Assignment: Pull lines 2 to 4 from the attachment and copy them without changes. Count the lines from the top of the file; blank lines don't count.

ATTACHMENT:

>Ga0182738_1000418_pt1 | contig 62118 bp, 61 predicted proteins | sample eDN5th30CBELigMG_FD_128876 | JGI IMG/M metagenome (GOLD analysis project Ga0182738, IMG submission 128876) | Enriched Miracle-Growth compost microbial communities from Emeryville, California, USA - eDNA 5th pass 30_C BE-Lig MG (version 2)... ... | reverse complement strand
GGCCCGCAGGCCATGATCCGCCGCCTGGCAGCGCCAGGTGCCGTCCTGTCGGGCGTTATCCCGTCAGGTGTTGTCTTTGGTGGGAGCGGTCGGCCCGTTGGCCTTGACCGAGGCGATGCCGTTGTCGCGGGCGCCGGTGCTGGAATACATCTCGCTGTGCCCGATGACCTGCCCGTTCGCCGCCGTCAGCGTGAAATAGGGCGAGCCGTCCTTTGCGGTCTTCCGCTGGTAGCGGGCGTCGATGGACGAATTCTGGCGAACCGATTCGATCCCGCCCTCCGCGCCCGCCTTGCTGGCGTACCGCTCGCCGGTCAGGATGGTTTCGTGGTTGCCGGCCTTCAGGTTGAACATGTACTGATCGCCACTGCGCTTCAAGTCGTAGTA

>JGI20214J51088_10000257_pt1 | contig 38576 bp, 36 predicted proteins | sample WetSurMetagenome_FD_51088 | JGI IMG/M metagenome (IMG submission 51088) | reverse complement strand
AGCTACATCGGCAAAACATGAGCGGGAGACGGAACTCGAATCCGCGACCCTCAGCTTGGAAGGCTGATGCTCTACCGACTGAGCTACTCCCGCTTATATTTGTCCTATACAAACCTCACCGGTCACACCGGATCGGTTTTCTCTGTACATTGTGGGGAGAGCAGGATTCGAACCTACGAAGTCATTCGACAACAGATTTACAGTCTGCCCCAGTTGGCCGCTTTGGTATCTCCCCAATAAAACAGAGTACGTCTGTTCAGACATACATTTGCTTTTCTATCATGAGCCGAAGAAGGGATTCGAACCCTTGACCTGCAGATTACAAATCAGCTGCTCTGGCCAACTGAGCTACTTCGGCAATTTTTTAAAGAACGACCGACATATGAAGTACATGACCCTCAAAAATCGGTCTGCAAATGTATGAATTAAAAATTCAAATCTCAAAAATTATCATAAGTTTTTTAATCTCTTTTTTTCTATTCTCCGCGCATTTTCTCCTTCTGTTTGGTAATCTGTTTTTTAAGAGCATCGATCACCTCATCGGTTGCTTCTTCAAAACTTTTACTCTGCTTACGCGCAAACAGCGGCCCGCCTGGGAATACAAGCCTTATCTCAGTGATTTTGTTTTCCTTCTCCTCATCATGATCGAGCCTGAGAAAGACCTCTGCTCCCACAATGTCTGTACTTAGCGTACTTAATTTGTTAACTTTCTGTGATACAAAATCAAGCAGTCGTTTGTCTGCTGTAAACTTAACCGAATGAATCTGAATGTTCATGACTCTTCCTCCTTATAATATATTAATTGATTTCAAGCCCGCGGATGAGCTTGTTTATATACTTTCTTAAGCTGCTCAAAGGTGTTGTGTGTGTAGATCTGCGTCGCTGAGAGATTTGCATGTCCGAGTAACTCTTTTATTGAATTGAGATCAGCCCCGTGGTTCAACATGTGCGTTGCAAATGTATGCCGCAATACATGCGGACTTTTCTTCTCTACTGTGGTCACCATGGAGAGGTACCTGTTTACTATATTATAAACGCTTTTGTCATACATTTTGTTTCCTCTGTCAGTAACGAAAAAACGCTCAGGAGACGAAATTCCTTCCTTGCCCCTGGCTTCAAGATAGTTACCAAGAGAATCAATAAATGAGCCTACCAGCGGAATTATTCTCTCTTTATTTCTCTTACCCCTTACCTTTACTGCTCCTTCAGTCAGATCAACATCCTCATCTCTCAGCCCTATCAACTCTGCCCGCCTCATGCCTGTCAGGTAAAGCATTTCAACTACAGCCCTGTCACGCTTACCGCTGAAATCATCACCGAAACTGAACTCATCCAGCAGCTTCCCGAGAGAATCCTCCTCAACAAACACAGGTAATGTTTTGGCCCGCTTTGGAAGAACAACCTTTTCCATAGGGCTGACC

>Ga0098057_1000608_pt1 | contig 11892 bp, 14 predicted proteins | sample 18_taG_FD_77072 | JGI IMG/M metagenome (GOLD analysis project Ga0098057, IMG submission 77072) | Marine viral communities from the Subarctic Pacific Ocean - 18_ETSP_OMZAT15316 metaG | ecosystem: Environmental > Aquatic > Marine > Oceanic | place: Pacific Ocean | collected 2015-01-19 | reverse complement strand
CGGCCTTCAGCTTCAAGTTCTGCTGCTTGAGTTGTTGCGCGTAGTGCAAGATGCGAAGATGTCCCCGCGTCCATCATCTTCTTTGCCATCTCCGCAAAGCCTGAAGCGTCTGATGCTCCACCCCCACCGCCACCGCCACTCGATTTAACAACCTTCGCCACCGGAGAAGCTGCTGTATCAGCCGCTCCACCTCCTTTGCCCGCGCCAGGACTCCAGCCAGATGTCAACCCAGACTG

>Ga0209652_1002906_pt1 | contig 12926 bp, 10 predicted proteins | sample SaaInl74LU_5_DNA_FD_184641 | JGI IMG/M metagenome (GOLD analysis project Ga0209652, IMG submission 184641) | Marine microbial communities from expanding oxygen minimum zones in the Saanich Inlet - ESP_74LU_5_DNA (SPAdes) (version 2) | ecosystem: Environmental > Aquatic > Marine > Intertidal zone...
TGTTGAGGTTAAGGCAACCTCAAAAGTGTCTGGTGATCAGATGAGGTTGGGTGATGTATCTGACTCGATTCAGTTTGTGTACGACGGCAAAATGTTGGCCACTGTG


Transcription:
GGCCCGCAGGCCATGATCCGCCGCCTGGCAGCGCCAGGTGCCGTCCTGTCGGGCGTTATCCCGTCAGGTGTTGTCTTTGGTGGGAGCGGTCGGCCCGTTGGCCTTGACCGAGGCGATGCCGTTGTCGCGGGCGCCGGTGCTGGAATACATCTCGCTGTGCCCGATGACCTGCCCGTTCGCCGCCGTCAGCGTGAAATAGGGCGAGCCGTCCTTTGCGGTCTTCCGCTGGTAGCGGGCGTCGATGGACGAATTCTGGCGAACCGATTCGATCCCGCCCTCCGCGCCCGCCTTGCTGGCGTACCGCTCGCCGGTCAGGATGGTTTCGTGGTTGCCGGCCTTCAGGTTGAACATGTACTGATCGCCACTGCGCTTCAAGTCGTAGTA

>JGI20214J51088_10000257_pt1 | contig 38576 bp, 36 predicted proteins | sample WetSurMetagenome_FD_51088 | JGI IMG/M metagenome (IMG submission 51088) | reverse complement strand
AGCTACATCGGCAAAACATGAGCGGGAGACGGAACTCGAATCCGCGACCCTCAGCTTGGAAGGCTGATGCTCTACCGACTGAGCTACTCCCGCTTATATTTGTCCTATACAAACCTCACCGGTCACACCGGATCGGTTTTCTCTGTACATTGTGGGGAGAGCAGGATTCGAACCTACGAAGTCATTCGACAACAGATTTACAGTCTGCCCCAGTTGGCCGCTTTGGTATCTCCCCAATAAAACAGAGTACGTCTGTTCAGACATACATTTGCTTTTCTATCATGAGCCGAAGAAGGGATTCGAACCCTTGACCTGCAGATTACAAATCAGCTGCTCTGGCCAACTGAGCTACTTCGGCAATTTTTTAAAGAACGACCGACATATGAAGTACATGACCCTCAAAAATCGGTCTGCAAATGTATGAATTAAAAATTCAAATCTCAAAAATTATCATAAGTTTTTTAATCTCTTTTTTTCTATTCTCCGCGCATTTTCTCCTTCTGTTTGGTAATCTGTTTTTTAAGAGCATCGATCACCTCATCGGTTGCTTCTTCAAAACTTTTACTCTGCTTACGCGCAAACAGCGGCCCGCCTGGGAATACAAGCCTTATCTCAGTGATTTTGTTTTCCTTCTCCTCATCATGATCGAGCCTGAGAAAGACCTCTGCTCCCACAATGTCTGTACTTAGCGTACTTAATTTGTTAACTTTCTGTGATACAAAATCAAGCAGTCGTTTGTCTGCTGTAAACTTAACCGAATGAATCTGAATGTTCATGACTCTTCCTCCTTATAATATATTAATTGATTTCAAGCCCGCGGATGAGCTTGTTTATATACTTTCTTAAGCTGCTCAAAGGTGTTGTGTGTGTAGATCTGCGTCGCTGAGAGATTTGCATGTCCGAGTAACTCTTTTATTGAATTGAGATCAGCCCCGTGGTTCAACATGTGCGTTGCAAATGTATGCCGCAATACATGCGGACTTTTCTTCTCTACTGTGGTCACCATGGAGAGGTACCTGTTTACTATATTATAAACGCTTTTGTCATACATTTTGTTTCCTCTGTCAGTAACGAAAAAACGCTCAGGAGACGAAATTCCTTCCTTGCCCCTGGCTTCAAGATAGTTACCAAGAGAATCAATAAATGAGCCTACCAGCGGAATTATTCTCTCTTTATTTCTCTTACCCCTTACCTTTACTGCTCCTTCAGTCAGATCAACATCCTCATCTCTCAGCCCTATCAACTCTGCCCGCCTCATGCCTGTCAGGTAAAGCATTTCAACTACAGCCCTGTCACGCTTACCGCTGAAATCATCACCGAAACTGAACTCATCCAGCAGCTTCCCGAGAGAATCCTCCTCAACAAACACAGGTAATGTTTTGGCCCGCTTTGGAAGAACAACCTTTTCCATAGGGCTGACC